type            simple
                  value           simple
dataset           name            simple
                  alias           simple
dedicated-cpu     ncpus           simple or range
                  importance      simple

capped-memory     physical        simple with scale
                  swap            simple with scale
                  locked          simple with scale

capped-cpu        ncpus           simple

admin             user            simple
                  auths           list of simple

To further specify things, the breakdown of the complex property “value” of the “rctl” resource type, it consists of three name/value pairs, the names being “priv”, “limit” and “action”, each of which takes a simple value. The “name” property of an “attr” resource is syntactically restricted in a fashion similar but not identical to zone names: it must begin with an alphanumeric, and can contain alphanumerics plus the hyphen (-), underscore (_), and dot (.) characters. Attribute names beginning with “zone” are reserved for use by the system. Finally, the “autoboot” global property must have a value of “true“ or “false”.

Using Kernel Statistics to Monitor CPU Caps

Using the kernel statistics (kstat(3KSTAT)) module caps, the system maintains information for all capped projects and zones. You can access this information by reading kernel statistics (kstat(3KSTAT)), specifying caps as the kstat module name. The following command displays kernel statistics for all active CPU caps:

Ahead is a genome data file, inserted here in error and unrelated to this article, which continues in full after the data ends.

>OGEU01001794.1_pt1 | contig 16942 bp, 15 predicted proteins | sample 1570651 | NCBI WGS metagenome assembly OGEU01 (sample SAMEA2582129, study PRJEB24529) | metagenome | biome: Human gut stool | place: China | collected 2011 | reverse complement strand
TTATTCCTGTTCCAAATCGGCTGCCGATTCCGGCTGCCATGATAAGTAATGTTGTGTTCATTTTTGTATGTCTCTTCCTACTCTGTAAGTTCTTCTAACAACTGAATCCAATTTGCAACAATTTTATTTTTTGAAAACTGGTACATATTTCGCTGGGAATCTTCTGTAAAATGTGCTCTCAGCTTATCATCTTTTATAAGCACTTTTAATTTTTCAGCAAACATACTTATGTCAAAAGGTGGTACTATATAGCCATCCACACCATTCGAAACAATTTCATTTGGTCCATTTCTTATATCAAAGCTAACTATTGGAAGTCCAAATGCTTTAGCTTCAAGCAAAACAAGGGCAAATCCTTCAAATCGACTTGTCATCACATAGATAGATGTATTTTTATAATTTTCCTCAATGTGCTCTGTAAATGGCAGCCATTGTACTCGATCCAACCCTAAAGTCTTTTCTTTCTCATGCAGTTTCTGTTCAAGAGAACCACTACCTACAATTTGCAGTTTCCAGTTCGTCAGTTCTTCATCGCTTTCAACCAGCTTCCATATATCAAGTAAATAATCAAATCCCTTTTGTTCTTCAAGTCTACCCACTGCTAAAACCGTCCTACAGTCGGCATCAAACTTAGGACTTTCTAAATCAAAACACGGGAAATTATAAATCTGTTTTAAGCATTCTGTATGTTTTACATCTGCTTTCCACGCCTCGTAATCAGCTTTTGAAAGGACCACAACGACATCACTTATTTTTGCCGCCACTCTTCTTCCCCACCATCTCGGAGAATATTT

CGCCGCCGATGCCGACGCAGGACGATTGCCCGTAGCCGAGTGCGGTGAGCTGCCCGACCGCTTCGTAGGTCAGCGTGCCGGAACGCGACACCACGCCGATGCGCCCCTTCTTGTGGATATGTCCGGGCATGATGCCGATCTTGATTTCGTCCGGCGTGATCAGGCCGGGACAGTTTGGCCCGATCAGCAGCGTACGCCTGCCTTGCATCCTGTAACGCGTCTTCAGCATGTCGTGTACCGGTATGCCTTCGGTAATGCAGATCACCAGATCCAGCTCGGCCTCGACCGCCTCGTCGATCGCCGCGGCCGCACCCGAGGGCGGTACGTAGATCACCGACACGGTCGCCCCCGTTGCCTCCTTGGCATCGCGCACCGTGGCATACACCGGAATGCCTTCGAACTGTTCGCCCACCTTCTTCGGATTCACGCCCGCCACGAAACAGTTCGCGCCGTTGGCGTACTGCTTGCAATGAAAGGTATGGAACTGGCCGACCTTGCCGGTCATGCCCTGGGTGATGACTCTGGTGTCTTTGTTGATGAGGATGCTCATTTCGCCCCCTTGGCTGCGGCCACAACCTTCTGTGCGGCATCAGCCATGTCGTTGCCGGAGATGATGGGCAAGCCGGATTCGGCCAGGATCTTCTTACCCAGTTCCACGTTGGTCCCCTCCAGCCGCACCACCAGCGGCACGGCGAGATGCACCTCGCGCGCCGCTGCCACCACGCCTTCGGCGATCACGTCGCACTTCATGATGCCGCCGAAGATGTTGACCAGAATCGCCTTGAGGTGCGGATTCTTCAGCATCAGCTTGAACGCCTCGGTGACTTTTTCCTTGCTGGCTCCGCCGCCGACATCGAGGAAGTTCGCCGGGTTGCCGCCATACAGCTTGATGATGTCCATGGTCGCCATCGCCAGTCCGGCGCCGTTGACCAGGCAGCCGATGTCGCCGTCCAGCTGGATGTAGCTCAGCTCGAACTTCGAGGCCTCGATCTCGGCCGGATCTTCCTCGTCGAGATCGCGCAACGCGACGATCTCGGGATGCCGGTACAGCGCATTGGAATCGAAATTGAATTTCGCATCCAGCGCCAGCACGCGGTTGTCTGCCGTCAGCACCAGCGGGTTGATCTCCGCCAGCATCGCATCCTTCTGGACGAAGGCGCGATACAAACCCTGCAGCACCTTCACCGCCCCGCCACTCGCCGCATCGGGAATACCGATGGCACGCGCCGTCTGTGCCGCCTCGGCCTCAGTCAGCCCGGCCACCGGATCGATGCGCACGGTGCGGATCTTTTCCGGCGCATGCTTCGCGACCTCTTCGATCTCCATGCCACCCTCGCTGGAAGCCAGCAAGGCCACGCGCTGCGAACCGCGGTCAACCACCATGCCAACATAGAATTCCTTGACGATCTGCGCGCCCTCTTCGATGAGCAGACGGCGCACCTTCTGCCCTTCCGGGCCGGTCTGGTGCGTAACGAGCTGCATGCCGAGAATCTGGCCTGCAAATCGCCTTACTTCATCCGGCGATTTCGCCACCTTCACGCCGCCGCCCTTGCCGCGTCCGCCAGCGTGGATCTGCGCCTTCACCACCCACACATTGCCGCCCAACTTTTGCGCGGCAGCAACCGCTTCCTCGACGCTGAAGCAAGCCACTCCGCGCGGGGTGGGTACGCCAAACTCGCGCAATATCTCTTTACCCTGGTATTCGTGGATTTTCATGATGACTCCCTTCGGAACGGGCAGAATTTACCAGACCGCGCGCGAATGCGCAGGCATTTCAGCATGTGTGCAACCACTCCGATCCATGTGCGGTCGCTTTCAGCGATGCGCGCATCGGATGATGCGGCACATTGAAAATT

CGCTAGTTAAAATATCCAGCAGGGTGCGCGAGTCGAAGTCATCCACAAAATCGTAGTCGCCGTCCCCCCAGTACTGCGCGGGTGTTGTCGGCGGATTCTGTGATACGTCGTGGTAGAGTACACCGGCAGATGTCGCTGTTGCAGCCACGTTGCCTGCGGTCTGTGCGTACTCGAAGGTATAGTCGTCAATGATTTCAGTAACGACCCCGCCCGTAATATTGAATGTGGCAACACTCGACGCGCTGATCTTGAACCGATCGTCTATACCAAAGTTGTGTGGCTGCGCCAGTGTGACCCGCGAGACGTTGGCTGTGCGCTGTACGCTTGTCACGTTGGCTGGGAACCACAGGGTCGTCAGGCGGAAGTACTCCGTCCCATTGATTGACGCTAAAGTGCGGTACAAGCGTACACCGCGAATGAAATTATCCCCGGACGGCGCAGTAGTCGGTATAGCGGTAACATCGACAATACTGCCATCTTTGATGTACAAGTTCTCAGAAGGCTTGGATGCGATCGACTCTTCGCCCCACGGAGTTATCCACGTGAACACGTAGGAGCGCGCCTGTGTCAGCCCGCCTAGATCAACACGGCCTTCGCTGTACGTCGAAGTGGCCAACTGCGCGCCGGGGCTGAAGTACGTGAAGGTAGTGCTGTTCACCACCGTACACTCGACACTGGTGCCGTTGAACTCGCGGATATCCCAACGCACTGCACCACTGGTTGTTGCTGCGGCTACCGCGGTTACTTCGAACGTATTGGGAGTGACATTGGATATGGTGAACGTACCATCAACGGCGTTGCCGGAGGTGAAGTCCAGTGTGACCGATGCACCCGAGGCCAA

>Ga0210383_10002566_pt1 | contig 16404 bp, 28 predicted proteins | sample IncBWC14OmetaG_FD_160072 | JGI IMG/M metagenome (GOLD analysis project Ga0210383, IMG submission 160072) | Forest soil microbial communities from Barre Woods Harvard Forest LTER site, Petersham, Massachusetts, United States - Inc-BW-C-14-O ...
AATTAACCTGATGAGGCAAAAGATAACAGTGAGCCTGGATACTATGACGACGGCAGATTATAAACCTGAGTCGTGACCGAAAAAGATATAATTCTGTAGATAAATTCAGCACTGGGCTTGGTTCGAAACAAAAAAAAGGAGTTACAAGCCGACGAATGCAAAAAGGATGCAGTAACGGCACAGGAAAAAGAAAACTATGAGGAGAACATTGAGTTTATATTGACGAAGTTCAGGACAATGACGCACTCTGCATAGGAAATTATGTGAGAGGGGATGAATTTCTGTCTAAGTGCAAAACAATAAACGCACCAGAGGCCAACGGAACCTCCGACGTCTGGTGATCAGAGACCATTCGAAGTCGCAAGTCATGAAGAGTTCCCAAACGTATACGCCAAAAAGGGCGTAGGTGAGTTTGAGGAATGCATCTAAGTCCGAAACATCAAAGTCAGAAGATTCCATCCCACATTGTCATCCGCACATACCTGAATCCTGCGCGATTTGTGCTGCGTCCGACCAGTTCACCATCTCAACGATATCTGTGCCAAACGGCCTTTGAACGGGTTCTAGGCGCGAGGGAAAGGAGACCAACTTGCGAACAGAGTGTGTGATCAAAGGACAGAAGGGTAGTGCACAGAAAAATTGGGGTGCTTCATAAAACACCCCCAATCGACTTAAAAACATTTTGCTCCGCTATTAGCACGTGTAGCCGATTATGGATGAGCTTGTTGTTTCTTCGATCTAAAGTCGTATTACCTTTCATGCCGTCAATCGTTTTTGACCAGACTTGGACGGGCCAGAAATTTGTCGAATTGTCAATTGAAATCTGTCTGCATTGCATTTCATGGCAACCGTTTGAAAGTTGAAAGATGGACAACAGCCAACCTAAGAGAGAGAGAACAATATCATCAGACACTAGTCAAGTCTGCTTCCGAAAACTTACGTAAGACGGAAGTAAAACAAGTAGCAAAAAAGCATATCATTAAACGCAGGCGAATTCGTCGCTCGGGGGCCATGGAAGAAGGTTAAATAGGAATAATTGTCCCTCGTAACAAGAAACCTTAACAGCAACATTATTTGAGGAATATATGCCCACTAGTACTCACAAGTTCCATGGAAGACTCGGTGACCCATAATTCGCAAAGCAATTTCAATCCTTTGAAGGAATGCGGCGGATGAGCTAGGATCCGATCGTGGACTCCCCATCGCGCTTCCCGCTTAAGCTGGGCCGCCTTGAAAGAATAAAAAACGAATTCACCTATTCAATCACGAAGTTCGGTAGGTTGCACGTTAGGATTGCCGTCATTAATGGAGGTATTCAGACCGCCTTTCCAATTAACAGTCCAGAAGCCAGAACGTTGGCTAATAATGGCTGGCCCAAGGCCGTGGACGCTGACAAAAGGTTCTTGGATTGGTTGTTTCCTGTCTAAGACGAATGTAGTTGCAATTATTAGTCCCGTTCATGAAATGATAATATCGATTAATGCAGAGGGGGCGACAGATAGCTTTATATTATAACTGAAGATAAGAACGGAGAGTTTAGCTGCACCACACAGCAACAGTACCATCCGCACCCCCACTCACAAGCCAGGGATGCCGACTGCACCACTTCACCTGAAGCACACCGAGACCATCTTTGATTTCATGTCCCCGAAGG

# kstat caps::'/cpucaps/'

A kstat(1M) command running in a zone displays only CPU caps relevant for that zone and for projects in that zone. See EXAMPLES.

The following are cap-related arguments for use with kstat(1M):


The kstat module.

project_caps or zone_caps

kstat class, for use with the kstat -c option.

cpucaps_project_id or cpucaps_zone_id

kstat name, for use with the kstat -n option. id is the project or zone identifier.

The following fields are displayed in response to a kstat(1M) command requesting statistics for all CPU caps.


In this usage of kstat, this field will have the value caps.


As described above, cpucaps_project_id or cpucaps_zone_id


Total time, in seconds, spent above the cap.


Total time, in seconds, spent below the cap.


Maximum observed CPU usage.


Number of threads on cap wait queue.


Current aggregated CPU usage for all threads belonging to a capped project or zone, in terms of a percentage of a single CPU.


The cap value, in terms of a percentage of a single CPU.


Name of the zone for which statistics are displayed.

See EXAMPLES for sample output from a kstat command.


The following options are supported:

-f command_file

Specify the name of zonecfg command file. command_file is a text file of zonecfg subcommands, one per line.

-z zonename

Specify the name of a zone. Zone names are case sensitive. Zone names must begin with an alphanumeric character and can contain alphanumeric characters, the underscore (_) the hyphen (-), and the dot (.). The name global and all names beginning with SYS are reserved and cannot be used.


You can use the add and select subcommands to select a specific resource, at which point the scope changes to that resource. The end and cancel subcommands are used to complete the resource specification, at which time the scope is reverted back to global. Certain subcommands, such as add, remove and set, have different semantics in each scope.

zonecfg supports a semicolon-separated list of subcommands. For example:

# zonecfg -z myzone "add net; set physical=myvnic; end"